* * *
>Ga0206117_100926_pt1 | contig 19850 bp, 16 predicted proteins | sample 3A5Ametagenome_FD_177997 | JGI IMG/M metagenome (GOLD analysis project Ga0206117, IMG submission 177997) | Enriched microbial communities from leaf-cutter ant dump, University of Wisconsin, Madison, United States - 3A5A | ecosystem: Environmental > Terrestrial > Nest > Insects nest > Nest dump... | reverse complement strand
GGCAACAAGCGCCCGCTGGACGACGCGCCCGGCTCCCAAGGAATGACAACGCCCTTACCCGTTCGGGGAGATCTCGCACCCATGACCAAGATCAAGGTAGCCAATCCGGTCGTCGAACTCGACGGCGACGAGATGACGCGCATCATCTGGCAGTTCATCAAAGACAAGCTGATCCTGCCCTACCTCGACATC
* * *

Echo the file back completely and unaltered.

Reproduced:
>Ga0206117_100926_pt1 | contig 19850 bp, 16 predicted proteins | sample 3A5Ametagenome_FD_177997 | JGI IMG/M metagenome (GOLD analysis project Ga0206117, IMG submission 177997) | Enriched microbial communities from leaf-cutter ant dump, University of Wisconsin, Madison, United States - 3A5A | ecosystem: Environmental > Terrestrial > Nest > Insects nest > Nest dump... | reverse complement strand
GGCAACAAGCGCCCGCTGGACGACGCGCCCGGCTCCCAAGGAATGACAACGCCCTTACCCGTTCGGGGAGATCTCGCACCCATGACCAAGATCAAGGTAGCCAATCCGGTCGTCGAACTCGACGGCGACGAGATGACGCGCATCATCTGGCAGTTCATCAAAGACAAGCTGATCCTGCCCTACCTCGACATC